Failure is one of those topics where there’s a big gap between knowing and doing. Rationally we know that it’s OK if we are doing our best, to fail, because by failing we learn valuable lessons that lead us to success in the future.
Yet, failure is not rational. Failure is highly emotional. Remember the last time that you failed at something that was important to you. How did it feel? Most likely it felt horrible. I know that if I’ve failed badly I almost can’t bear to talk about it and dissect it until a bit of time has passed and the pain has resided.
However, as Richard pointed out, it’s the ability to talk about the failure when you are still feeling it that has the potential to lead to the biggest learning. Like with many things its easier said than done, you need to have people to talk to in confidence about failure and work in an environment where you don’t fear the repercussions of failure.
Here are my eight take-aways from the interview
Make failure your friend and work on reframing your mindset on how you view failure. It’s not the enemy to be avoided. If treated with respect, failure can be your friend.
Tell stories of the failures in your organisation to help others learn. Tell stories to all your audiences, supporters, volunteers and internal teams. The learning from failure is more readily remembered and more importantly implemented as a story than facts and figures.
Set a BHAG. A Big Hairy Audacious Goal. This goal works best when it is organisation wide, however, if setting the organisation’s BHAG is not in your remit set your team one – or set an individual one. Setting a BHAG forces you to think differently. If your goal is to double sales you approach the task very differently than if your goal is to increase sales by 5%. A BHAG also shifts expectations. You are all working to smash your BHAG, however, if you fall short, it’s highly likely that you will have done better than the 5% incremental change.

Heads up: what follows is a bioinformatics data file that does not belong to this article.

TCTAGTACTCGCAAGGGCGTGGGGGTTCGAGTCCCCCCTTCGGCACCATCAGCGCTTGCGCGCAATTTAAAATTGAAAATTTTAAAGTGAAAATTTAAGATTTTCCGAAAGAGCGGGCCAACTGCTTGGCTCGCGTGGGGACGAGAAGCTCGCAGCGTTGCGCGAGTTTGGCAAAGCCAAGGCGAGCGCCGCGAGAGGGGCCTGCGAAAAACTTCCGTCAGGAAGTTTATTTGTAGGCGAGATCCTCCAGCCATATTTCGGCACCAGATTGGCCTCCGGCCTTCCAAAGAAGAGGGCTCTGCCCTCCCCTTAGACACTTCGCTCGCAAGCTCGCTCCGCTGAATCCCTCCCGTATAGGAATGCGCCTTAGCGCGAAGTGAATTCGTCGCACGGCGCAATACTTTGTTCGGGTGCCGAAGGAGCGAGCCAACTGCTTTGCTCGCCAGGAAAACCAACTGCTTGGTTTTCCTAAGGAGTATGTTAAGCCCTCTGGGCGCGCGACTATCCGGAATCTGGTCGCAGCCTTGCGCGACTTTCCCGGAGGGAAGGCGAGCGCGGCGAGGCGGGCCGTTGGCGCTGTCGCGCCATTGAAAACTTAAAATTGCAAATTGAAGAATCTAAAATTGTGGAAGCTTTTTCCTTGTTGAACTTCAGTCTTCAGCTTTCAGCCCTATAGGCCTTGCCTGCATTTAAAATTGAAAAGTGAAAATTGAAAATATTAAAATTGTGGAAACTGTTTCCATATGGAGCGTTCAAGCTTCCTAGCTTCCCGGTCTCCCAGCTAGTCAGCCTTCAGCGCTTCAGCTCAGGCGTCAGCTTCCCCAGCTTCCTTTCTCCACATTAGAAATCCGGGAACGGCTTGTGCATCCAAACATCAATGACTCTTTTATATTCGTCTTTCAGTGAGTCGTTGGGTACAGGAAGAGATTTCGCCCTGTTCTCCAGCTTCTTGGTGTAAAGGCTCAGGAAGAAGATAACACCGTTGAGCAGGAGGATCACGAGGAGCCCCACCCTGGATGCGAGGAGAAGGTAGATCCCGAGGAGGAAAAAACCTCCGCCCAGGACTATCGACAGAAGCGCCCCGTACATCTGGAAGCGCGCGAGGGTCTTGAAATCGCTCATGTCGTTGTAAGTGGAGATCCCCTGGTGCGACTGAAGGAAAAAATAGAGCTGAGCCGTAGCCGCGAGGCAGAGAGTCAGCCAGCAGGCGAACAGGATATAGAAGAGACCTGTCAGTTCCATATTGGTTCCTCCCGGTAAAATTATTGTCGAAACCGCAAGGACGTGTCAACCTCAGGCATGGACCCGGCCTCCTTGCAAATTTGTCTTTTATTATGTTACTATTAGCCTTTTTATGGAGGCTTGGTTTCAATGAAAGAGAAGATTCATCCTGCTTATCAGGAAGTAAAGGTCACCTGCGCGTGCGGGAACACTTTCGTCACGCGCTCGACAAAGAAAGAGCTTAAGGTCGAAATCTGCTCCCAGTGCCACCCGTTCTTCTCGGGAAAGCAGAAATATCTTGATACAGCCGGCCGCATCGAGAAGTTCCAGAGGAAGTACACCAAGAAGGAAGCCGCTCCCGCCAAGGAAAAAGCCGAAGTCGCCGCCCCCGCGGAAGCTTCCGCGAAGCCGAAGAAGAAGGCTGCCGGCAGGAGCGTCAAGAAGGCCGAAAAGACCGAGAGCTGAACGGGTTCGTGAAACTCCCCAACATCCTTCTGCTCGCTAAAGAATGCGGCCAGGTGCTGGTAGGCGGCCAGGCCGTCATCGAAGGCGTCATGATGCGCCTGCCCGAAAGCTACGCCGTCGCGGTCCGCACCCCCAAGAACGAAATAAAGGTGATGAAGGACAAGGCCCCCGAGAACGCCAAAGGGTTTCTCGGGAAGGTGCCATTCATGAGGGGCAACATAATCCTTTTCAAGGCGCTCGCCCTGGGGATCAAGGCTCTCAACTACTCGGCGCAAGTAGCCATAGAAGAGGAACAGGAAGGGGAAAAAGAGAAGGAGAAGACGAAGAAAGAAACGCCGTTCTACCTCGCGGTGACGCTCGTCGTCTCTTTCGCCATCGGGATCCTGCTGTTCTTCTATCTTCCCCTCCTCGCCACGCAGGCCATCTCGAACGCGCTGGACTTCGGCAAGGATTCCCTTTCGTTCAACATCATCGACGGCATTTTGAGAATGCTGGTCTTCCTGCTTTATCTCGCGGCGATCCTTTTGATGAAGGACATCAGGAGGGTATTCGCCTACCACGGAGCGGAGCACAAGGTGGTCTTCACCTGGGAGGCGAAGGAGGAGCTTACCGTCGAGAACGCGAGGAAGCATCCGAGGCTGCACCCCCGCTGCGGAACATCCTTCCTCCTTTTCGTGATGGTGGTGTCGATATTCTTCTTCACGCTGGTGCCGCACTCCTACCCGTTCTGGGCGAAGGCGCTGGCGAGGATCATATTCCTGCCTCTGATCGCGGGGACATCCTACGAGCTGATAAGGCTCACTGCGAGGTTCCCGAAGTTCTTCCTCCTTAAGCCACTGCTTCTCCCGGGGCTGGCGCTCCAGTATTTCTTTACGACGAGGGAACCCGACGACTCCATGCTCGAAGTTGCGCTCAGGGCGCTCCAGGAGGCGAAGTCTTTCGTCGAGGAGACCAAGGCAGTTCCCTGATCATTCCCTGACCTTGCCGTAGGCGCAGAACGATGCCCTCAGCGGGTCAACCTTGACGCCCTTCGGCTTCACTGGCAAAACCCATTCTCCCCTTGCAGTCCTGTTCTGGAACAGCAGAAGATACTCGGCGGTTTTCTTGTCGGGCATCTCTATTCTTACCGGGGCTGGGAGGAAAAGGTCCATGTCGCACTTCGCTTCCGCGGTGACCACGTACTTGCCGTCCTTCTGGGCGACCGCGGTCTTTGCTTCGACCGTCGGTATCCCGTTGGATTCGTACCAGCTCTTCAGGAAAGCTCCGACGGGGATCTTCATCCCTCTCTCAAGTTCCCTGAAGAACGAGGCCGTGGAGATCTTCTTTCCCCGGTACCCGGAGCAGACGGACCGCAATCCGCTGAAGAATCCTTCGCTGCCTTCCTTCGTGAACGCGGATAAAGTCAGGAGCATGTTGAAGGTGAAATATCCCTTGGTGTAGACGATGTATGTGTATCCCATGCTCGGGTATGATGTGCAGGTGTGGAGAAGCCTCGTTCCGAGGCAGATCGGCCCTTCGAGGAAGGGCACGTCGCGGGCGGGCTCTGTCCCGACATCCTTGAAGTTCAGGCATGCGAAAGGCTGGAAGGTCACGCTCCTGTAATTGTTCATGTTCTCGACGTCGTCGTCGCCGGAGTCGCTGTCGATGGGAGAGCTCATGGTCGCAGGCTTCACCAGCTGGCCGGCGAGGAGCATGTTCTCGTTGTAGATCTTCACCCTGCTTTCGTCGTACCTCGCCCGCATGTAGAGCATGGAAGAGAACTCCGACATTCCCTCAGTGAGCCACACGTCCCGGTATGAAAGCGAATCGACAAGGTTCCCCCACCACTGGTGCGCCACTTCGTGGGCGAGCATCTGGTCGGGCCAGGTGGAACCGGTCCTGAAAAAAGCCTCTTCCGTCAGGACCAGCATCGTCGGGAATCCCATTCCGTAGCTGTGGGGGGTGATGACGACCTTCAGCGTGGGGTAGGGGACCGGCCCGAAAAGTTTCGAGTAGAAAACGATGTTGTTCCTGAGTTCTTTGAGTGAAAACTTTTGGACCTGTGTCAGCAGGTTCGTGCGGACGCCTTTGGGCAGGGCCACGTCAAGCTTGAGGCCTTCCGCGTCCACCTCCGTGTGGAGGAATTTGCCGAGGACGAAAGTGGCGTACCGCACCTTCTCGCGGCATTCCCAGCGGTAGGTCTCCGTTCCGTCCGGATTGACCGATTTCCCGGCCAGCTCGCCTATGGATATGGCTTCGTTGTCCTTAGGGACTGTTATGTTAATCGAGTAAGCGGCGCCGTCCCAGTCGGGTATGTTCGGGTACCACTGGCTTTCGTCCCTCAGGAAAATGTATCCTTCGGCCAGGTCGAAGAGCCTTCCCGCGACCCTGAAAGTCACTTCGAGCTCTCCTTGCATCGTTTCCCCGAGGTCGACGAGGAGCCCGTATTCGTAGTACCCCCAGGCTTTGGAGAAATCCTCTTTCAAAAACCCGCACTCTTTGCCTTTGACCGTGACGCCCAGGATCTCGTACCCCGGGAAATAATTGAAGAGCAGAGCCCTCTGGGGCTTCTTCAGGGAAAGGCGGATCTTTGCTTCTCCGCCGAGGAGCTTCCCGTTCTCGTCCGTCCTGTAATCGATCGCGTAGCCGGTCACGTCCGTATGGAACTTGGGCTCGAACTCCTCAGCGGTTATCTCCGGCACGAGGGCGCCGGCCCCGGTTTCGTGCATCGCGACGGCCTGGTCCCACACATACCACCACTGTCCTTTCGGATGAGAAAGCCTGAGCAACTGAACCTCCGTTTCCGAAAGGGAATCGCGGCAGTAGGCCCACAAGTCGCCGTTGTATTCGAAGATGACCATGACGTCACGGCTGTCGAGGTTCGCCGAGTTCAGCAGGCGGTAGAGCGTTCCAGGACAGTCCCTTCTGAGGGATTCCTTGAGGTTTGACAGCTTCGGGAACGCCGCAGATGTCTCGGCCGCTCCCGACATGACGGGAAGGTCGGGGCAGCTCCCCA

Like Oscar Wilde said; ‘Shoot for the moon. Even if you miss you’ll land amongst the stars’
Give yourself and your team permission to fail. This is also easier when you have a BHAG. You can’t just tell people they have permission, you have to lead by example. For example, you might share learning from failure as a regular agenda item at team meetings. Everyone should have something to share, after all, if no one is learning from failure they are not pushing themselves hard enough to reach that BHAG. BHAG’s don’t just achieve themselves.
Go for a walk. The single best way I’ve found to clear my head, think straight and be more creative is to go for a walk. It can help you think through problems or if you take a colleague it can help you talk through problems.
With hindsight, Hindsight is a great thing. If I could choose a superhero power I’d be ‘Hindsight Hero’. EVERYTHING is easier with hindsight but we don’t have a crystal ball so the best we have is learning from failure. Your learning from failure is someone else’s hindsight – but only if you’re brave enough to share it.
Back to mindset. Start to frame problems in a more positive way. Rather than ‘This doesn’t work’ or ‘We tried that and it didn’t work’ ask ‘How might we make this work?’
And finally, construct your failure resume. List your career steps from the failures that have led you to where you are now.
The interview with Richard Turner can be watched at the Lucidity Network which is a pick and mix of online and offline learning and connection to a dynamic network of people who can help you. We’re open for new members a few times a year. Join the Lucidity Community Facebook group to get in the Lucidity groove for clearer thinking and better results and be the first to hear when the Lucidity Network is open for members.